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What is the difference between Limited and Absolute divorce



A limited divorce is essentially a Court ordered separation.  However, the parties remain husband and wife and are, therefore, not free to remarry.  Absent an agreement, the Court cannot dispose of real property in a limited divorce.  Typically,  a limited divorce is plead in situations when the parties do not have the grounds for an absolute divorce, i.e. a one year separation or adultery, but are seeking other relief from the Court that can be granted as part of a limited divorce, such as alimony, use and possession of the home, custody, and child support.  
Sometimes a limited divorce is sought in anticipation that a supplemental or amended complaint will be filed when a ground for divorce ripens.  Other times, a party may seek a limited divorce, but not an absolute divorce, in order to remain on their spouse's health benefits.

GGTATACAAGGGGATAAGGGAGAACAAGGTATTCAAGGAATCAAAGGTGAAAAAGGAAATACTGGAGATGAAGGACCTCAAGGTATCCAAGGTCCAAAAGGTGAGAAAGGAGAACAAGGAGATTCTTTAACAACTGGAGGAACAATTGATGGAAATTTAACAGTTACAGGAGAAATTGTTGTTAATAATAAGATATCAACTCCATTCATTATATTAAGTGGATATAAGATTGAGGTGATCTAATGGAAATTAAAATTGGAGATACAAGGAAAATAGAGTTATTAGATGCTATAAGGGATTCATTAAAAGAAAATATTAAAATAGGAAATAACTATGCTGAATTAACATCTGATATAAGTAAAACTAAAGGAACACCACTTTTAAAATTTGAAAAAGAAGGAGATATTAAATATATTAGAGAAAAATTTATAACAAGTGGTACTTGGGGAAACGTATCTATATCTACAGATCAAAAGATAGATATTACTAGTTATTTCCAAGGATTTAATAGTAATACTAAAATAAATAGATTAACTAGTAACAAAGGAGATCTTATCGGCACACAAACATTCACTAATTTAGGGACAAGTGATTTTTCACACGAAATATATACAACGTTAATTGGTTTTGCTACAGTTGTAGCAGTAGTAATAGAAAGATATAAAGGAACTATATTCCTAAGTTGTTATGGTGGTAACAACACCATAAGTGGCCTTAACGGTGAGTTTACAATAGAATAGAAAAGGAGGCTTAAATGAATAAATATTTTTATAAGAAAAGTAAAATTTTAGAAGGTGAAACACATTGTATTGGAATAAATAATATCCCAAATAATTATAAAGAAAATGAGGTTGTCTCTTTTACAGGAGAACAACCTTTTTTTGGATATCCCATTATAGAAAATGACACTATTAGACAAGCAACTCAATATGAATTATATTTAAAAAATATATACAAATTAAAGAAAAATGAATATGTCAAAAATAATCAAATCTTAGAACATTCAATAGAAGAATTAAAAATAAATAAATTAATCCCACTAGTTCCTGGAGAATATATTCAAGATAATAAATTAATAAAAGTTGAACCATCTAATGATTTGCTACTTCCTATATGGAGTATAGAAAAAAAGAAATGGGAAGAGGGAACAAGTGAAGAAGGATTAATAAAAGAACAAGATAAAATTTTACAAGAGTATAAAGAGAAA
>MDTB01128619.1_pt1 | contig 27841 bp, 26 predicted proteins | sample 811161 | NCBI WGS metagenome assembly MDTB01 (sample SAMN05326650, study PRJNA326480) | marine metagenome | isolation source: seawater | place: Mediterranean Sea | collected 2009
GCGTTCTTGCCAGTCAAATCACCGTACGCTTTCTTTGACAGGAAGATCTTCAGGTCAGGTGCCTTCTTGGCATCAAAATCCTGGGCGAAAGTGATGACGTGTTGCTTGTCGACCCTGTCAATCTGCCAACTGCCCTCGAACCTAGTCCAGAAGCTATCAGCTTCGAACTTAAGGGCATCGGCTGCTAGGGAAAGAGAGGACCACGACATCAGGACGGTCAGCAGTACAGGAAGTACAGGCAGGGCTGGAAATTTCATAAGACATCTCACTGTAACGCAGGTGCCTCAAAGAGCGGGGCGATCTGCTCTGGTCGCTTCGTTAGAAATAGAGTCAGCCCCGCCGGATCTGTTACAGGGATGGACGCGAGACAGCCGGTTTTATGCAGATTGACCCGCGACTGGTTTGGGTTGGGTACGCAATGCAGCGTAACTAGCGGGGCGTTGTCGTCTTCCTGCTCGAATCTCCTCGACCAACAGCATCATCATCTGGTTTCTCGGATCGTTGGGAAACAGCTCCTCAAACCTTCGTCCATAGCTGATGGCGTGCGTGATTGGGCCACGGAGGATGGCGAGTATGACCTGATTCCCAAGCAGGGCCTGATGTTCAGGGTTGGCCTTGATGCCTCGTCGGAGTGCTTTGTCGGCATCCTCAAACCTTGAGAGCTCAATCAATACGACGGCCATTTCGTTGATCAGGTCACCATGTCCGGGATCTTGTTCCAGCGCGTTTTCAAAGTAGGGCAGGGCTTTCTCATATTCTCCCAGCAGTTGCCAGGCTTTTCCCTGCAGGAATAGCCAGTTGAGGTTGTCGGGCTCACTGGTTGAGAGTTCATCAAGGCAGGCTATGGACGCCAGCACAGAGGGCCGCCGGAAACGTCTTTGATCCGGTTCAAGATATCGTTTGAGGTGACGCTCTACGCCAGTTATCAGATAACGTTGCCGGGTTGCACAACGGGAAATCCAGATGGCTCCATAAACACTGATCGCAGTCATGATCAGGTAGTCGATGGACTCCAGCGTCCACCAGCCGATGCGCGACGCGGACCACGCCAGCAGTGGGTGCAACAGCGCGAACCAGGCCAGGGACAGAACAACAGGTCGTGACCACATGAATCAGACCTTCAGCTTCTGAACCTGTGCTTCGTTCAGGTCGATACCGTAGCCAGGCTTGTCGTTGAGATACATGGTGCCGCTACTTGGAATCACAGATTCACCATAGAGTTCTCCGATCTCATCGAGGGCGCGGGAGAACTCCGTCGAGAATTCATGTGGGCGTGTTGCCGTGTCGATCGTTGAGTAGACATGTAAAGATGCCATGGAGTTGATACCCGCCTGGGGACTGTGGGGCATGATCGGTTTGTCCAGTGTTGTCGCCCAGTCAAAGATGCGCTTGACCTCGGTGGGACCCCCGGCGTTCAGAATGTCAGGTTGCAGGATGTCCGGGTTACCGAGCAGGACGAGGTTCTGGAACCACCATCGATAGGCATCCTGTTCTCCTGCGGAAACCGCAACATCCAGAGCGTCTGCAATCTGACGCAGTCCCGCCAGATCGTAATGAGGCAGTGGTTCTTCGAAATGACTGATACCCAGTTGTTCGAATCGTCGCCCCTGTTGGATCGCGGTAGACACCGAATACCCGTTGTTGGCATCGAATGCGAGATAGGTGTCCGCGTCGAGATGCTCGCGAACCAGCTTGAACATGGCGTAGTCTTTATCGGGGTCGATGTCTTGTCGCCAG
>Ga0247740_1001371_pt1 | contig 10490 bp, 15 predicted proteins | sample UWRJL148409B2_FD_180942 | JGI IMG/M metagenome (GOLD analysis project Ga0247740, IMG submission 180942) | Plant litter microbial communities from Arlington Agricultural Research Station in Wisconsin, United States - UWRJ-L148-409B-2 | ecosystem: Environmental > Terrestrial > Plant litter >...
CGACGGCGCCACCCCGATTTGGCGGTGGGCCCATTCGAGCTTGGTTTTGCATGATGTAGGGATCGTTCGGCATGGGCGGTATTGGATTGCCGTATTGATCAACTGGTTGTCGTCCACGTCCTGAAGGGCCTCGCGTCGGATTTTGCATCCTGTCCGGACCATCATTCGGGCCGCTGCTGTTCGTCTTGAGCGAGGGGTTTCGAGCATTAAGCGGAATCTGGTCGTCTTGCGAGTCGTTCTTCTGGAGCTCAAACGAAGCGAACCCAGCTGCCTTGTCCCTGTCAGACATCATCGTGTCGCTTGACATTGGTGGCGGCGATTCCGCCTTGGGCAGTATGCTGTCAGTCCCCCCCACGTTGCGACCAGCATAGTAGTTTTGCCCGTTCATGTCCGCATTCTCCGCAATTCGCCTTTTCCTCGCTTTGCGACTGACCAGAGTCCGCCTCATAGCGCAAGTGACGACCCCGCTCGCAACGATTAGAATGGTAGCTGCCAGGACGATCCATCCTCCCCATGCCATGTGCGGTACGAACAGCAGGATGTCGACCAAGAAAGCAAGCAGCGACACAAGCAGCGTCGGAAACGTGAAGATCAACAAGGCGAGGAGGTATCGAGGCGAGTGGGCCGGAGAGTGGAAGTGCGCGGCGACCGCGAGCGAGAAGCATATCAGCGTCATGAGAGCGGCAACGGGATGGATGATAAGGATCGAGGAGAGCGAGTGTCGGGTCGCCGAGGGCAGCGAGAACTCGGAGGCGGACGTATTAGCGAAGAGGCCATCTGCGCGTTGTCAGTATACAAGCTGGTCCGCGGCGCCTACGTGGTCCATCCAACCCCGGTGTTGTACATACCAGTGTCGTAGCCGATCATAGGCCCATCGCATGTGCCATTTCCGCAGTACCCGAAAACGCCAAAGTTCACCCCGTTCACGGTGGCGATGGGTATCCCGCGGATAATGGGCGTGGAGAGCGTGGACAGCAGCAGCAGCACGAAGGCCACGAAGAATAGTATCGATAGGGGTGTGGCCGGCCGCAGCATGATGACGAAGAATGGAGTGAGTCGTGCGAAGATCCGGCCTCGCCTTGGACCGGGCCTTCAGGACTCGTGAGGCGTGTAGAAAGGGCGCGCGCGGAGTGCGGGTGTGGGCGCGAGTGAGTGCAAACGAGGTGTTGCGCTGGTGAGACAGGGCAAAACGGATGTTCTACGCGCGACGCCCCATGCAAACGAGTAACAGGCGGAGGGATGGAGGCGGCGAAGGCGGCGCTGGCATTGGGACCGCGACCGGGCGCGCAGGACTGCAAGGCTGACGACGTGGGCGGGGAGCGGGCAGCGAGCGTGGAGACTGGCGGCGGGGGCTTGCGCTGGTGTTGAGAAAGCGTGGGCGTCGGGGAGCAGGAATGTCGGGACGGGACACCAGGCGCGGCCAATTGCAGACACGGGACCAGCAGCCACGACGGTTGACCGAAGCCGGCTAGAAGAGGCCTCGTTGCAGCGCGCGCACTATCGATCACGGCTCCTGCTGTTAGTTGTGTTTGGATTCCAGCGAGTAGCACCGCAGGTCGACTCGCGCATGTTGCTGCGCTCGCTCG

An absolute divorce is what most people think of when they think of a divorce.  The parties are no longer husband and wife and are free to remarry.  All issues of real and personal property are resolved.  The grounds for an absolute divorce include:  (a) adultery; (b) desertion lasting longer than 12 months; (c) a 12-month separation; (d) insanity; (e) cruelty of treatment; and (f) excessively vicious conduct.  
The Maryland General Assembly recently changed the grounds for divorce from a one year “voluntary” separation to a one year separation, regardless of whether the separation was voluntary.
A party seeking either a limited or absolute divorce must present oral testimony before a Master or Judge concerning the grounds for the divorce.  That testimony must also be corroborated by other evidence or testimony to support the grounds for divorce.  Generally speaking, in most cases, an independent witness will testify to corroborate the grounds for d


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